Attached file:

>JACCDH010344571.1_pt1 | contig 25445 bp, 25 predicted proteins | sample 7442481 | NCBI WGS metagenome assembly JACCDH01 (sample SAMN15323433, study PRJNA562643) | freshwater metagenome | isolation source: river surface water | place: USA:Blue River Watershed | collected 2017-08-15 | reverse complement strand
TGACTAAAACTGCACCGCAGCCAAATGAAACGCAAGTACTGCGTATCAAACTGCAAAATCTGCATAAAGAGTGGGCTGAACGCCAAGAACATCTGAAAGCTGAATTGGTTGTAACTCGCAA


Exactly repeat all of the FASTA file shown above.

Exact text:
>JACCDH010344571.1_pt1 | contig 25445 bp, 25 predicted proteins | sample 7442481 | NCBI WGS metagenome assembly JACCDH01 (sample SAMN15323433, study PRJNA562643) | freshwater metagenome | isolation source: river surface water | place: USA:Blue River Watershed | collected 2017-08-15 | reverse complement strand
TGACTAAAACTGCACCGCAGCCAAATGAAACGCAAGTACTGCGTATCAAACTGCAAAATCTGCATAAAGAGTGGGCTGAACGCCAAGAACATCTGAAAGCTGAATTGGTTGTAACTCGCAA